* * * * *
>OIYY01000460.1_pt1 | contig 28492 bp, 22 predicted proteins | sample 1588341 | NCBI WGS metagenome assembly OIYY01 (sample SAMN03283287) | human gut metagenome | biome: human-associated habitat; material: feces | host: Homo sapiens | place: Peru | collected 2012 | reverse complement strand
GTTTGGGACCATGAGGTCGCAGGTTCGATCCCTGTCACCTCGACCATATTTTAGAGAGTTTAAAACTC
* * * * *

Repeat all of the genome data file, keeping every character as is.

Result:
>OIYY01000460.1_pt1 | contig 28492 bp, 22 predicted proteins | sample 1588341 | NCBI WGS metagenome assembly OIYY01 (sample SAMN03283287) | human gut metagenome | biome: human-associated habitat; material: feces | host: Homo sapiens | place: Peru | collected 2012 | reverse complement strand
GTTTGGGACCATGAGGTCGCAGGTTCGATCCCTGTCACCTCGACCATATTTTAGAGAGTTTAAAACTC